The Canaanite woman did not give up hope when Jesus said this to her.  Instead, she began worshipping Him at His feet.  She persisted in pleading for His help.  She knew that Jesus was the only One who could drive that demon from her daughter.

Jesus’ next line is well known: “It is not right to take the children’s bread and throw it to the dogs.”  Many Christians cringe at the thought of Jesus saying this because they think that Jesus is insulting this poor woman.  “Why not help her Jesus?  You came to help people, what’s so different about her?  Why do you have to speak so harshly to her?”

This verse has been blown out of proportion.  When Jesus referred to her as a dog, He used the word that referenced a dog that you would keep as a pet, like Lucky, rather than the image of a wild dog roaming the streets.  He was drawing a distinction between the Israelites and the Gentiles.  He refers to the Israelites as God’s children while the Gentiles are not.  Again, this fits with the idea of salvation that His disciples and most of the Jews would have believed.

But the woman persists again.  “Yes, Lord, yet even the dogs eat the crumbs that fall from their masters’ table.”  She knows how the dogs still manage to get the crumbs.  She isn’t asking for the bread, but the leftovers.  She was well aware that she was not an Israelite and likely knew that they considered her unclean.  But she also knew what Christ had to offer her.  And it was for that small hope, that little crumb, that she persisted.

And then Jesus says to her: “O woman, great is your faith! Be it done for you as you desire.”  And just like that, her daughter was healed.  In such simple words, Christ performed a miracle, driving out the demon from that girl.  The woman was finally granted the help that she was looking for.

But if it was really that simple for Jesus to do, to work that miracle in that woman’s life, why did He first ignore her?  For what reason did He stand there bantering with her?  If it were really that simple, why didn’t He just do it?  Did this all really have to do with the fact that she was a Gentile?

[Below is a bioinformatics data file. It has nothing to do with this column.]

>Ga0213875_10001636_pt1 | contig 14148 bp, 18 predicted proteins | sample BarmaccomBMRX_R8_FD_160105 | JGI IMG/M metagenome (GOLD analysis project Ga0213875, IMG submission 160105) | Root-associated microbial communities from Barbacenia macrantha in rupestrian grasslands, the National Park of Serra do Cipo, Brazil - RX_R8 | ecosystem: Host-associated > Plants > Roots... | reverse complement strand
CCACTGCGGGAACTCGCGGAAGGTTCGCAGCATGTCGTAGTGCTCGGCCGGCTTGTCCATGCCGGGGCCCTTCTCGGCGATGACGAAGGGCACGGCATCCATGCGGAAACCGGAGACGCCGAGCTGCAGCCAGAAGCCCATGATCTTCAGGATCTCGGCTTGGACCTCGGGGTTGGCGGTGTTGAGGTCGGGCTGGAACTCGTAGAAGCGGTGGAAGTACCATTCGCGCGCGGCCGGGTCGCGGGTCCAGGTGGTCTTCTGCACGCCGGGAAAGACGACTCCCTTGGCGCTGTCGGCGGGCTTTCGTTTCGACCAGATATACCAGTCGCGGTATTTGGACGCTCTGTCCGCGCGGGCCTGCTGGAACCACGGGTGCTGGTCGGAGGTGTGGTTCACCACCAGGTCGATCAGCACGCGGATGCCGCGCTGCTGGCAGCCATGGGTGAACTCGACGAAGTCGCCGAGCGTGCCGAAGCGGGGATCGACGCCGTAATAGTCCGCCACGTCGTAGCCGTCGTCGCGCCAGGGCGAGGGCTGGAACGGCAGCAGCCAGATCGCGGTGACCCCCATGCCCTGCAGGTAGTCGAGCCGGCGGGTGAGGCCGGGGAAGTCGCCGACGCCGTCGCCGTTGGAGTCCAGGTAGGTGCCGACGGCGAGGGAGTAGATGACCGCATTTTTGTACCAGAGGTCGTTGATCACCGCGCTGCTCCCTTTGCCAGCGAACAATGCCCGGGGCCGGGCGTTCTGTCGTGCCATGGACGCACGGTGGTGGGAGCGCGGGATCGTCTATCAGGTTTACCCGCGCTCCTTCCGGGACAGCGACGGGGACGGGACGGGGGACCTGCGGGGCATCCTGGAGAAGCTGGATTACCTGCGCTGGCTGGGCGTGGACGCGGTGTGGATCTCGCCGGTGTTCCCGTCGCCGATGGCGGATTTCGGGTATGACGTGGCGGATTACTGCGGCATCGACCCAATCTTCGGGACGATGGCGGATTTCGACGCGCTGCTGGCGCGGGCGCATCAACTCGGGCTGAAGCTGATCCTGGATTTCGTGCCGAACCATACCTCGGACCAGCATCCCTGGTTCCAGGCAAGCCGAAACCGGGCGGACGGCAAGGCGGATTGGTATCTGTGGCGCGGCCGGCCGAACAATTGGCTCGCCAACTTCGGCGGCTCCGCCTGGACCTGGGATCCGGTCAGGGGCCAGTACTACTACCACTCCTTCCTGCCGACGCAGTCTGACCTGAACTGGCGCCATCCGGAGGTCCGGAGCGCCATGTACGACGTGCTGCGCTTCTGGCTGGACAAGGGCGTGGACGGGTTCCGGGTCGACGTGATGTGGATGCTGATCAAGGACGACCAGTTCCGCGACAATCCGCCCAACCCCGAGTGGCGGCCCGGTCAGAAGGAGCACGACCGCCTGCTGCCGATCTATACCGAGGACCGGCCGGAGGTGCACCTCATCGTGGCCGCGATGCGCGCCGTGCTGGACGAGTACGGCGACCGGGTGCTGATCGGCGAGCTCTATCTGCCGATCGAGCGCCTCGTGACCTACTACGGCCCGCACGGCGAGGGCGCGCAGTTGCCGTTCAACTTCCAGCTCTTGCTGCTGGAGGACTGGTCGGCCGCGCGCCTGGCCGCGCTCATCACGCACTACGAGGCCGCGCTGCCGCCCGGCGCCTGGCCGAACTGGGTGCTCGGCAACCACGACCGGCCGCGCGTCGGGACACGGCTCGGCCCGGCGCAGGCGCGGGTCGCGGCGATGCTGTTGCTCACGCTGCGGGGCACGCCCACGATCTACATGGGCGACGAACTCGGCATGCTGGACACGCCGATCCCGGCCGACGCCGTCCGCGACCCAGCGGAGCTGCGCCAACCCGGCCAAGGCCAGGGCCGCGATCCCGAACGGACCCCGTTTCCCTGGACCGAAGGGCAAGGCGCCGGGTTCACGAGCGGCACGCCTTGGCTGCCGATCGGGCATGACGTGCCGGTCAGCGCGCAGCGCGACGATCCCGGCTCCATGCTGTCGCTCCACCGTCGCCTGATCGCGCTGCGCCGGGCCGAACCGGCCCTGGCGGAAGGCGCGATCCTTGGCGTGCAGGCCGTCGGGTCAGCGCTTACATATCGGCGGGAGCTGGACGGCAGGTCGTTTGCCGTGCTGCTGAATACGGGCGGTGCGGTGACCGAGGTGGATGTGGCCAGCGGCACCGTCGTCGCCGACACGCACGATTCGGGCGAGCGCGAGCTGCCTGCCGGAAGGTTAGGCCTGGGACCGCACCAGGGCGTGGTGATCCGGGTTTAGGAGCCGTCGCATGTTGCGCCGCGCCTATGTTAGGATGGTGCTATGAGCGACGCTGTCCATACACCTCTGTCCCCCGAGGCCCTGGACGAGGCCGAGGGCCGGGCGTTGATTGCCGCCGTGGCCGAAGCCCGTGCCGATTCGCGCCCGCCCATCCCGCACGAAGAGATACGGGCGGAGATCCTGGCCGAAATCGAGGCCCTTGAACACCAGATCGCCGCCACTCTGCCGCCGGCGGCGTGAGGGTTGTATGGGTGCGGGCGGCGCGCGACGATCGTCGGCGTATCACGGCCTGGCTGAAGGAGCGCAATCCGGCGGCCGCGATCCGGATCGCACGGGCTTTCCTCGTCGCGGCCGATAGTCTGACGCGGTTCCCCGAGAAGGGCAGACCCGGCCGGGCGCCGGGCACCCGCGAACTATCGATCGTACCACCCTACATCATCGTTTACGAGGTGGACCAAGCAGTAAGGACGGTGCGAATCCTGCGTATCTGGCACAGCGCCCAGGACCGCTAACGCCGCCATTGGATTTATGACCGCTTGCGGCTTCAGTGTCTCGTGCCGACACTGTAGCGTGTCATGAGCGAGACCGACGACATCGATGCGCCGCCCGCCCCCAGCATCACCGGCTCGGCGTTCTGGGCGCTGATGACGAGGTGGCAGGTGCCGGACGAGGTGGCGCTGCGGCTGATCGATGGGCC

If her nationality was part of this, what hope is there for you and me?  I’m not Jewish in nationality, and likely you aren’t either.  We were born Gentiles, outside of God’s covenant relationship withIsrael.  When God sent Jesus into this world, He did so to restore the covenant that He had made with His people, withIsrael.  Where does that leave us?

You and I are sinners.  We have disobeyed the laws of God.  Because of this, God has cursed us, condemned us to everlasting suffering.  Just likeIsrael, we messed up.  Together with them, we should be sharing in God’s wrath.  But wait, they have a Redeemer?  How fair is that?  Why should we not be saved also just because of our nationality?  We had no control over our births, and isn’t God our Creator as well as theirs?

It doesn’t matter how badly you’ve messed up in your life.  We’re not condemned because we’ve sinned a billion times.  It just takes one.  One moment of sin, no matter how insignificant it may seem separates you from a holy God.  That little white lie, or the time that you shoved your sibling when you were just a little kid.  Just one of those nasty names you called someone growing up.  Just one sin, and we are under the wrath of God.  What hope was there to make it through childhood and being a teenager, let alone a whole lifetime.  We have no hope.